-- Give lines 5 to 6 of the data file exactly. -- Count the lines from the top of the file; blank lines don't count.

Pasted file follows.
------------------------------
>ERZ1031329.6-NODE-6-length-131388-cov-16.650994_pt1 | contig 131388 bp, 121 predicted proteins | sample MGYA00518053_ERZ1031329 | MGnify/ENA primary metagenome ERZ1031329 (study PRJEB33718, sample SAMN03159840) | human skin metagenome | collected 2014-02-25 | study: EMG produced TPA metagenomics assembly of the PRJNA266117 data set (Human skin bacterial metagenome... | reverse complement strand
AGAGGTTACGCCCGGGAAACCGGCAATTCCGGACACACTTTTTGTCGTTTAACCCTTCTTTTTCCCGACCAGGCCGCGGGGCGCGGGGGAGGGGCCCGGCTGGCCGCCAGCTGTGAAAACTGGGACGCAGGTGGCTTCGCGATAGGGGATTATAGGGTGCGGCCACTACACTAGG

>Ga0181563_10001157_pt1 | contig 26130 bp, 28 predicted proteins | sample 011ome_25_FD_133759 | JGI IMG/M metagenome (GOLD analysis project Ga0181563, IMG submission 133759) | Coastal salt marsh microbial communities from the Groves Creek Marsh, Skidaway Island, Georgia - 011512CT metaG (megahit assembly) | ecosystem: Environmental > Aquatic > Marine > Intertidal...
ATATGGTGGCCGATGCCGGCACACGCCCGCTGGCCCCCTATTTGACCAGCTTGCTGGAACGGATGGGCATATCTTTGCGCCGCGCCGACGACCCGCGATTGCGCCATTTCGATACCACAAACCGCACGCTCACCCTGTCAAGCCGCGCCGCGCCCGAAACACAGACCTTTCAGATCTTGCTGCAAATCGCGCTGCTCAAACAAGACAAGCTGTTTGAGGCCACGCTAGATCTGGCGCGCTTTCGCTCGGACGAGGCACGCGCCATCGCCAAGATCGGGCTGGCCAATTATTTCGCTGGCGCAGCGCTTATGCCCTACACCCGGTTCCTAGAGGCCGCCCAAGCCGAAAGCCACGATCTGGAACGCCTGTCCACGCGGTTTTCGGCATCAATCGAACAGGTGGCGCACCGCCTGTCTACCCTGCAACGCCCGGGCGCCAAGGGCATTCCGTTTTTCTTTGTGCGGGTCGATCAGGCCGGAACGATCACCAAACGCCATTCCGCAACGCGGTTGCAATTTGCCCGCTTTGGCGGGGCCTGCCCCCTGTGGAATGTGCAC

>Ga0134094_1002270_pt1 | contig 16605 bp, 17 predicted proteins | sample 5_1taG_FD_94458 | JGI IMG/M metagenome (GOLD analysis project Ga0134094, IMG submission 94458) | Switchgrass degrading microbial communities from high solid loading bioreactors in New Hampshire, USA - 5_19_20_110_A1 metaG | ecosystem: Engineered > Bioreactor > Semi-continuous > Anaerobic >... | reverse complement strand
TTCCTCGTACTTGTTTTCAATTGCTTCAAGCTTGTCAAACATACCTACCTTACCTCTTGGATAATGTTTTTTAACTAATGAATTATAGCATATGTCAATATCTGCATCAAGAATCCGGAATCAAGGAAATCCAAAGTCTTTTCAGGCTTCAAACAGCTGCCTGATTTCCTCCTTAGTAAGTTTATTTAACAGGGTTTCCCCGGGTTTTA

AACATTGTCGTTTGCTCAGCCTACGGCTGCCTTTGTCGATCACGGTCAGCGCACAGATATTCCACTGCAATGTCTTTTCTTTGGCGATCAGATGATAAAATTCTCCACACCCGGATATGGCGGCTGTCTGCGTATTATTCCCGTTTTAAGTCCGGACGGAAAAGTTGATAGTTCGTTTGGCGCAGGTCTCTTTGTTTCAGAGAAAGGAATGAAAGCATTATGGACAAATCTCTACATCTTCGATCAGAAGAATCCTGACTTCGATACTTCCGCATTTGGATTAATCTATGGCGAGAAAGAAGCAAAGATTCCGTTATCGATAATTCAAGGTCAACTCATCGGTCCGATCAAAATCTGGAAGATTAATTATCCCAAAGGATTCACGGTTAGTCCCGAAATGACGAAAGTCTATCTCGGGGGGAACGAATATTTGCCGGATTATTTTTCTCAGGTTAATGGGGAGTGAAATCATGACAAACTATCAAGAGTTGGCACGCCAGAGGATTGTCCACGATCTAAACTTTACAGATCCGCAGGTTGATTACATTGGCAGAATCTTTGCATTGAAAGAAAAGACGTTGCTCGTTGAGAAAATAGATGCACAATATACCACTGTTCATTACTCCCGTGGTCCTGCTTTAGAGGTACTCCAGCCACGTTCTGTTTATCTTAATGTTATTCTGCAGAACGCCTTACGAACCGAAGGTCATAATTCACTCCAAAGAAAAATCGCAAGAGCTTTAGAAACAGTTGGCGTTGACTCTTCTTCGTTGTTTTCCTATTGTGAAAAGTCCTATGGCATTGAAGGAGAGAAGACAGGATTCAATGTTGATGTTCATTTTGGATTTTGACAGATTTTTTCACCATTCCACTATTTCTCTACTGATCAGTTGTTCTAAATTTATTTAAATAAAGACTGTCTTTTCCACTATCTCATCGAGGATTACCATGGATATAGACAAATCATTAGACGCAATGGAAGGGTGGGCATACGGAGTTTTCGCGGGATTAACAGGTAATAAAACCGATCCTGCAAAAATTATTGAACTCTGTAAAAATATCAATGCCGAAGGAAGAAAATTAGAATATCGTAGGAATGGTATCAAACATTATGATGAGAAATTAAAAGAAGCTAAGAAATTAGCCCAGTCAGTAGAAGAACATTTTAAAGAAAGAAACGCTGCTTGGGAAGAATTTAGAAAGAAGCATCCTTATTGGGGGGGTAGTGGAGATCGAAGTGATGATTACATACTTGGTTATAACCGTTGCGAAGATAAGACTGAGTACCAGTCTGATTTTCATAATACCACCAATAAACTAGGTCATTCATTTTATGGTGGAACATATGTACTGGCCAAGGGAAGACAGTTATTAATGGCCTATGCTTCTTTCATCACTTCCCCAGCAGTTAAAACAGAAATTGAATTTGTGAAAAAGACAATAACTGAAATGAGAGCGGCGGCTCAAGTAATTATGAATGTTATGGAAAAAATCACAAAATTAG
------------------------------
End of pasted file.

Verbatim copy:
>Ga0134094_1002270_pt1 | contig 16605 bp, 17 predicted proteins | sample 5_1taG_FD_94458 | JGI IMG/M metagenome (GOLD analysis project Ga0134094, IMG submission 94458) | Switchgrass degrading microbial communities from high solid loading bioreactors in New Hampshire, USA - 5_19_20_110_A1 metaG | ecosystem: Engineered > Bioreactor > Semi-continuous > Anaerobic >... | reverse complement strand
TTCCTCGTACTTGTTTTCAATTGCTTCAAGCTTGTCAAACATACCTACCTTACCTCTTGGATAATGTTTTTTAACTAATGAATTATAGCATATGTCAATATCTGCATCAAGAATCCGGAATCAAGGAAATCCAAAGTCTTTTCAGGCTTCAAACAGCTGCCTGATTTCCTCCTTAGTAAGTTTATTTAACAGGGTTTCCCCGGGTTTTA